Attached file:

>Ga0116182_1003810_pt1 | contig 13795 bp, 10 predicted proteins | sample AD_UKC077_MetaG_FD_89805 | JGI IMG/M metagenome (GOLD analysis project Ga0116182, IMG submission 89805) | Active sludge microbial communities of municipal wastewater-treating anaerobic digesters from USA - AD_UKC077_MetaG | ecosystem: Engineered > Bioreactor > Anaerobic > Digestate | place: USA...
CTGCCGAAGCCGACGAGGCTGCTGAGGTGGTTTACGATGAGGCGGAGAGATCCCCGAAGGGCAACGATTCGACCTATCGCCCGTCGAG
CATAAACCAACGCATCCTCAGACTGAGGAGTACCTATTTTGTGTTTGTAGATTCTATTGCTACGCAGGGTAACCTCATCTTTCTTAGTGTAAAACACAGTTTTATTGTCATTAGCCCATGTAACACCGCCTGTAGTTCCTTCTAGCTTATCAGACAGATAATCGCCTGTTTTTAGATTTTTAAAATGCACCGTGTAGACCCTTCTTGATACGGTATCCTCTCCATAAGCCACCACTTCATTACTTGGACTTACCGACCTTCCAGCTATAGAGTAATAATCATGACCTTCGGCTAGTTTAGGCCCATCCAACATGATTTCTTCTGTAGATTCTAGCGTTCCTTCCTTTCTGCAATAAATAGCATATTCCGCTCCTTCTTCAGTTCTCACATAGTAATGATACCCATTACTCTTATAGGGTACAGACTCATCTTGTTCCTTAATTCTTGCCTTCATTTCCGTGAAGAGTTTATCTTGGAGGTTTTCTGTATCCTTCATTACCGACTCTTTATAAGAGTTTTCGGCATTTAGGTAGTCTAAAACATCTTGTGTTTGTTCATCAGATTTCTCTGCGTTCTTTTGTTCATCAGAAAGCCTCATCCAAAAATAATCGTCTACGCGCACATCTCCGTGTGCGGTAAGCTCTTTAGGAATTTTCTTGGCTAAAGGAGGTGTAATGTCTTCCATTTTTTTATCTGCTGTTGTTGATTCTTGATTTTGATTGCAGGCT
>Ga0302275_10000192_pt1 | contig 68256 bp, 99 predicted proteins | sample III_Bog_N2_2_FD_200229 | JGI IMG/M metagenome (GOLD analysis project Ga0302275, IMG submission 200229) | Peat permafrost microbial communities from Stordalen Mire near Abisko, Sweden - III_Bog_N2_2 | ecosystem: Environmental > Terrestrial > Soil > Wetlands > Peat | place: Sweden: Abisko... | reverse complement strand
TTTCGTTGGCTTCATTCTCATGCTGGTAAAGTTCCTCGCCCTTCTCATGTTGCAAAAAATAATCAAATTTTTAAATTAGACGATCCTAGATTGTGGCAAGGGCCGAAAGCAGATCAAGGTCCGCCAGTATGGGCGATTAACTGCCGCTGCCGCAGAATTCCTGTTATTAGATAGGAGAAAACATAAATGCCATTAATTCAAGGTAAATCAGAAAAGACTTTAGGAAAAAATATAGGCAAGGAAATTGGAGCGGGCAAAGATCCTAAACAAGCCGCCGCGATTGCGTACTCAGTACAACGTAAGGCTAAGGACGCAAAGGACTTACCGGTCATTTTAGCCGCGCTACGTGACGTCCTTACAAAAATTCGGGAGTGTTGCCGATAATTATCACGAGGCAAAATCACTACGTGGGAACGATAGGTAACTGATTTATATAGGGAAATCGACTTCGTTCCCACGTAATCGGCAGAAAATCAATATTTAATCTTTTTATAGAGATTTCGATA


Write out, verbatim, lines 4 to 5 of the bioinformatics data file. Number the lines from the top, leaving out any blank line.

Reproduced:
>Ga0302275_10000192_pt1 | contig 68256 bp, 99 predicted proteins | sample III_Bog_N2_2_FD_200229 | JGI IMG/M metagenome (GOLD analysis project Ga0302275, IMG submission 200229) | Peat permafrost microbial communities from Stordalen Mire near Abisko, Sweden - III_Bog_N2_2 | ecosystem: Environmental > Terrestrial > Soil > Wetlands > Peat | place: Sweden: Abisko... | reverse complement strand
TTTCGTTGGCTTCATTCTCATGCTGGTAAAGTTCCTCGCCCTTCTCATGTTGCAAAAAATAATCAAATTTTTAAATTAGACGATCCTAGATTGTGGCAAGGGCCGAAAGCAGATCAAGGTCCGCCAGTATGGGCGATTAACTGCCGCTGCCGCAGAATTCCTGTTATTAGATAGGAGAAAACATAAATGCCATTAATTCAAGGTAAATCAGAAAAGACTTTAGGAAAAAATATAGGCAAGGAAATTGGAGCGGGCAAAGATCCTAAACAAGCCGCCGCGATTGCGTACTCAGTACAACGTAAGGCTAAGGACGCAAAGGACTTACCGGTCATTTTAGCCGCGCTACGTGACGTCCTTACAAAAATTCGGGAGTGTTGCCGATAATTATCACGAGGCAAAATCACTACGTGGGAACGATAGGTAACTGATTTATATAGGGAAATCGACTTCGTTCCCACGTAATCGGCAGAAAATCAATATTTAATCTTTTTATAGAGATTTCGATA